“I think it’s time to revisit our understanding of what is foundational to an English major,” Richards said.
She told the Daily Beast she would include 17 century British playwright and poet Aphra Behn, the first published African-American poet Phillis Wheatley, Victorian poet Christina Rossetti, Gertrude Stein, Langston Hughes and Derek Walcott.
Yale’s introductory courses are designed to give prospective English majors a set of skills to use in higher-level major courses, “an introduction to the abiding formal and thematic concerns of the literary tradition.”
Margaret Shultz, who majored in English, told the Yale Daily News that she supported the request to abolish the Major English Poets sequence. She added that there are many great courses in the department related to race, gender and sexuality, but they are mainly upper-level courses that are not emphasized as the “core curriculum.”
Another student, a recent graduate in English, said the department was not her “intellectual home.”
“In my four years as an English major, I primarily was lectured by old, white men about rape, about violence, about death, about colonialism, about genocide, and I was repeatedly told by many of my professors that these evils were necessary or even related to spiritual enrichment. This was horrifying,” Adriana Miele told the Yale Daily News.
Katy Waldman, a recent graduate of Yale’s English program, praised the petition’s commitment to inclusivity but said the traditional cannon is an essential area of study.
“If you want to become well-versed in English literature, you’re going to have to hold your nose and read a lot of white male poets. Like, a lot. More than eight." Waldman wrote in Slate last year. “The canon is what it is, and anyone who wishes to understand how it continues to flow forward needs to learn to swim around in it. There is a clear line to Terrance Hayes (and Frank and Claire Underwood, and Lyon Dynasty) from Shakespeare...These guys are the heavies, the chord progressions upon which the rest of us continue to improvise, and we’d be somewhere else entirely without them.”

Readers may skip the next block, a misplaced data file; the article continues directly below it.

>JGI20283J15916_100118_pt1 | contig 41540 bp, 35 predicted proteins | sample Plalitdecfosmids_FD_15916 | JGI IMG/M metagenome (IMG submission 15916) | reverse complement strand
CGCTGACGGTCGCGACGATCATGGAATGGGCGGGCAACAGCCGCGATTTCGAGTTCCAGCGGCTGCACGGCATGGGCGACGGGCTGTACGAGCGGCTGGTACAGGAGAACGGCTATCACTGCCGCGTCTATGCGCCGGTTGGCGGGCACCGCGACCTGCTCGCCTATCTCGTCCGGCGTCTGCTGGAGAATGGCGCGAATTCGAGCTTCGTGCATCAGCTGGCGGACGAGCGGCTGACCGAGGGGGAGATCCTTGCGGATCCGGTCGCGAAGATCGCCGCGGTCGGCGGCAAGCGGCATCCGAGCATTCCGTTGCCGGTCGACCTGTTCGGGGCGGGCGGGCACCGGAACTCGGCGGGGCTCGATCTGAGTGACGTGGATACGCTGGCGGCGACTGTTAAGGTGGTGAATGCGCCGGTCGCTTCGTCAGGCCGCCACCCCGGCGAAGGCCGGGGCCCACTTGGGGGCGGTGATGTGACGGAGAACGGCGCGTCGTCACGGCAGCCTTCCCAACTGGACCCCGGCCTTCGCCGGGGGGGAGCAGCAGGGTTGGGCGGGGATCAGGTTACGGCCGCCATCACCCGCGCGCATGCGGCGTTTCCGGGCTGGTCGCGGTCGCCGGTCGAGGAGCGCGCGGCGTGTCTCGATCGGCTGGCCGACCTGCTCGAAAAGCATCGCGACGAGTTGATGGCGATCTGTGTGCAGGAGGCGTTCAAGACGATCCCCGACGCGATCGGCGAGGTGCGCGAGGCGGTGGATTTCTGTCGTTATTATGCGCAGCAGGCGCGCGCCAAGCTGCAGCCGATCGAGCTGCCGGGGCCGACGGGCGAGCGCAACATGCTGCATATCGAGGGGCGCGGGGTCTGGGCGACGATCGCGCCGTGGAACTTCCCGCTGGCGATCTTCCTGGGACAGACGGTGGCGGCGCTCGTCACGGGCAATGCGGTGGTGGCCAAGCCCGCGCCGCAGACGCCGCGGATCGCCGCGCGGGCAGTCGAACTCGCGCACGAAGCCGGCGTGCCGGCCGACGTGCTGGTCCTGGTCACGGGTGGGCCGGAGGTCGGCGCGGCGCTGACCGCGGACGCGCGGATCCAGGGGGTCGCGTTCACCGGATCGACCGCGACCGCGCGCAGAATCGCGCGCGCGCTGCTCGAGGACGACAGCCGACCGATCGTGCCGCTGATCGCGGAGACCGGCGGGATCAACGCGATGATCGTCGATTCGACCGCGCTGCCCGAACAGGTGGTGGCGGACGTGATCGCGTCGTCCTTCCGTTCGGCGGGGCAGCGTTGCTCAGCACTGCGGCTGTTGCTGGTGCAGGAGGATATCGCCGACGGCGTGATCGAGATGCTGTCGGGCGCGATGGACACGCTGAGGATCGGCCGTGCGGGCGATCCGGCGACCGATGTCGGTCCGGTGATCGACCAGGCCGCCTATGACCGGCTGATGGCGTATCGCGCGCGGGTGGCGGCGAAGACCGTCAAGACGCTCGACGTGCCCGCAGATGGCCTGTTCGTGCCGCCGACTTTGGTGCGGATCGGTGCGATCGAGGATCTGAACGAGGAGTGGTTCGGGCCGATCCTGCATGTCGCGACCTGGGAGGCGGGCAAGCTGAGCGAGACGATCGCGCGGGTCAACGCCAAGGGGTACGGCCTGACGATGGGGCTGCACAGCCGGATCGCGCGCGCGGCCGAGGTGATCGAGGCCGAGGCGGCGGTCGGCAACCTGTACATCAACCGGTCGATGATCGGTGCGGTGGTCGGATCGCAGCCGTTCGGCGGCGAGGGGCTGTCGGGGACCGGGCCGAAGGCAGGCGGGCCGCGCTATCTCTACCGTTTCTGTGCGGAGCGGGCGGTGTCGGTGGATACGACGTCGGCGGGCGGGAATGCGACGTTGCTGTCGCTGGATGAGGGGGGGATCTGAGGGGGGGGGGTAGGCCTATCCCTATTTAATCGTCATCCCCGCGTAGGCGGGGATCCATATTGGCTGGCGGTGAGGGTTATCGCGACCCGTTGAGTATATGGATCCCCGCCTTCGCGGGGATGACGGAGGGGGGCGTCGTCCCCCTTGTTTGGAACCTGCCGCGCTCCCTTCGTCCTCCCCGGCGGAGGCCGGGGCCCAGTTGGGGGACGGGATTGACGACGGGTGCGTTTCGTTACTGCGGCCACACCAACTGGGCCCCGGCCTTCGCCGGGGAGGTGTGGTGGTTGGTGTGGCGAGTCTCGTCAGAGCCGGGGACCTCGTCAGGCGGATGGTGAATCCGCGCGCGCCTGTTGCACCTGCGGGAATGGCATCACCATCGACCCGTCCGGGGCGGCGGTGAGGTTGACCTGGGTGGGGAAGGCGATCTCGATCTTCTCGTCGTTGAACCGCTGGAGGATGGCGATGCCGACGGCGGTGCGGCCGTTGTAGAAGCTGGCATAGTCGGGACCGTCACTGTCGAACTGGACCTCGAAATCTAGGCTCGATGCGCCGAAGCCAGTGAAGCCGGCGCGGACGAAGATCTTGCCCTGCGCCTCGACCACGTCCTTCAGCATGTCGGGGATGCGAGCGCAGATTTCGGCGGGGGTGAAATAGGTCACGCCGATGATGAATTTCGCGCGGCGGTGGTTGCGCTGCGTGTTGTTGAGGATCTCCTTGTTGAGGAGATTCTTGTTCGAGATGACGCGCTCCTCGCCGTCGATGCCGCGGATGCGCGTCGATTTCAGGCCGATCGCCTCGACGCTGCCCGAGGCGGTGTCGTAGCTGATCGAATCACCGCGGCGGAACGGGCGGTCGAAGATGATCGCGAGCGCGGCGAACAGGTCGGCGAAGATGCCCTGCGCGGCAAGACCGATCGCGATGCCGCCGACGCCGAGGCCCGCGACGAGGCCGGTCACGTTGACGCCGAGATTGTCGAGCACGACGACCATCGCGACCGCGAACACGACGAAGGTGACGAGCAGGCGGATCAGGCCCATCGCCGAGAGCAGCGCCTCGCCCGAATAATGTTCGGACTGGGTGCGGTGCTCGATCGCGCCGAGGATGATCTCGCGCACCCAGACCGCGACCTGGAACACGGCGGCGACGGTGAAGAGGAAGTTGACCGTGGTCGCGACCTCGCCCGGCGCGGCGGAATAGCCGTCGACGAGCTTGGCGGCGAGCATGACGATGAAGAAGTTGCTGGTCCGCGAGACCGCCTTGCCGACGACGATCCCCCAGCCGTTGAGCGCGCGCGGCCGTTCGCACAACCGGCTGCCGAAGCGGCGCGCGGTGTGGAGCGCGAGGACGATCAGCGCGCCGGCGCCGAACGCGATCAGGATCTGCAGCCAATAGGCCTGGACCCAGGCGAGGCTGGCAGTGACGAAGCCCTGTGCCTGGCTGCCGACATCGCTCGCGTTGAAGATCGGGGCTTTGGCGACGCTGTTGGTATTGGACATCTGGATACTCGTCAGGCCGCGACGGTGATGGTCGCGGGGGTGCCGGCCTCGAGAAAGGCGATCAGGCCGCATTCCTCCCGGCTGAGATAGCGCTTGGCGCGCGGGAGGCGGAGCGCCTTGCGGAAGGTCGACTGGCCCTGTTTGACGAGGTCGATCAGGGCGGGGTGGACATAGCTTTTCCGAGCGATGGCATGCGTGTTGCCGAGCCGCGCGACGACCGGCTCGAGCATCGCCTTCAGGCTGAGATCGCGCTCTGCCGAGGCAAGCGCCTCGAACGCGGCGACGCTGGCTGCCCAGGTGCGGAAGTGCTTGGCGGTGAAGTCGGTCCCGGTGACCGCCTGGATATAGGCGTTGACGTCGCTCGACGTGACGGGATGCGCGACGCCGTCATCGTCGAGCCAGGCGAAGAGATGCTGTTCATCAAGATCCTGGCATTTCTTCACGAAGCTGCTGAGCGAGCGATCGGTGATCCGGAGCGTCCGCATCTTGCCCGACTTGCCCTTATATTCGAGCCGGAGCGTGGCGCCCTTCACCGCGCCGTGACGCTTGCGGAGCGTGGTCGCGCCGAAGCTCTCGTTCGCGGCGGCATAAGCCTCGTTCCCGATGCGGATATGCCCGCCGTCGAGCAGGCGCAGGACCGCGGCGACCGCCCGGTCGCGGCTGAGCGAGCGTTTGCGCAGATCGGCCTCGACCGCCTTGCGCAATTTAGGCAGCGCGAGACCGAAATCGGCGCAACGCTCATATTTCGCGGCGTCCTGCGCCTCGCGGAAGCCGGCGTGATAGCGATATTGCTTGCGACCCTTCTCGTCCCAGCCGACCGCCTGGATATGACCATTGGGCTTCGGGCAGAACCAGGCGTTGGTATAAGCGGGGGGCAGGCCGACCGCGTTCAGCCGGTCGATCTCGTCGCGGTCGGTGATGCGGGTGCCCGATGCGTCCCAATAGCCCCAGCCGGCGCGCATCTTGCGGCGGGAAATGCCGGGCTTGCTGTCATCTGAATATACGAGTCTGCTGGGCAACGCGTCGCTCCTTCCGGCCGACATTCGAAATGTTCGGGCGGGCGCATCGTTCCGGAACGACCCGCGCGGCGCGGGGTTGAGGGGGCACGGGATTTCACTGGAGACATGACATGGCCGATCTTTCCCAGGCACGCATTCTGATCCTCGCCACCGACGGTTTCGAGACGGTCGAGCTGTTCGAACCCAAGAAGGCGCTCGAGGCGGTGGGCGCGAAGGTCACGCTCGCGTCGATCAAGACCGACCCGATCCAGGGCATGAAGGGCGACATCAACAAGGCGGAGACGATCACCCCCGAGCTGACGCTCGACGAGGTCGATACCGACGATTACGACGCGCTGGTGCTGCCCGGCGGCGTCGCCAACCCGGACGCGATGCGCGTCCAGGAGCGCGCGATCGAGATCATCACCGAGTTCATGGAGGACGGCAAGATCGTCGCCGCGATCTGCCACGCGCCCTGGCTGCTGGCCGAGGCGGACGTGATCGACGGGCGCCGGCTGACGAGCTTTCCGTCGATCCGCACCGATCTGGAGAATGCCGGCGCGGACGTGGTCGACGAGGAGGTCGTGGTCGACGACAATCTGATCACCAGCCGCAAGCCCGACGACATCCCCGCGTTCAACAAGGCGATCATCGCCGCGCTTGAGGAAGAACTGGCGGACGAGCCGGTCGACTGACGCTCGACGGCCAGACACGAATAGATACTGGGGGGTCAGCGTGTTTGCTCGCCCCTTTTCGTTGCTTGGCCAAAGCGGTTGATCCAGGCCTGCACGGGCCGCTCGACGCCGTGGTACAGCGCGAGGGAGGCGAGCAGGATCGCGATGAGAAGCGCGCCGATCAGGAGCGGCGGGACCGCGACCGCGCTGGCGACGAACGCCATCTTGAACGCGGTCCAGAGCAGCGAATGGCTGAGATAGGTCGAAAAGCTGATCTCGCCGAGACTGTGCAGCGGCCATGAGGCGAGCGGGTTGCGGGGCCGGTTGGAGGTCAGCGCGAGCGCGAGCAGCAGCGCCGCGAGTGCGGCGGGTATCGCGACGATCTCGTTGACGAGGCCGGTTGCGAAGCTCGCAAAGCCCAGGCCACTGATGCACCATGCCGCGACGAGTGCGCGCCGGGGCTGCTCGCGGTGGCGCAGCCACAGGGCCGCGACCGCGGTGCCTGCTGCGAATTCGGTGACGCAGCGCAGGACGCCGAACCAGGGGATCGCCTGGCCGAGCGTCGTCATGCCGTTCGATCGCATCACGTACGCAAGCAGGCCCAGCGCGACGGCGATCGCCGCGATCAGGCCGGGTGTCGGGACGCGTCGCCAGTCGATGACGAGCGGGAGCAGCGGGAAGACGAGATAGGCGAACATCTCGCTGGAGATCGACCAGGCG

Waldman added “I want to gently push back, too, against the idea that the major English poets have nothing to say to students who aren’t straight, male, and white. For all the ways in which their particular identities shaped their work, these writers tried to represent the entire human condition, not just their clan.”
Professor David Bromwich, who taught the Major Poets course 13 times during his 28-year tenure, defended the curriculum as it stands.
“In my experience, graduates of English major commonly cite it as their favorite course,” Bromwich said.
Yale’s English Department has already moved to become more inclusive and recognizes the field can no longer just be Euro-centric, English and African American Studies Professor Jacqueline Goldsby told the student newspaper in March. In April, the department announced the arrival of African American poet Claudia Rankine, who said she would be teaching a course on “whiteness.”
Students must take 14 related courses to complete the English major.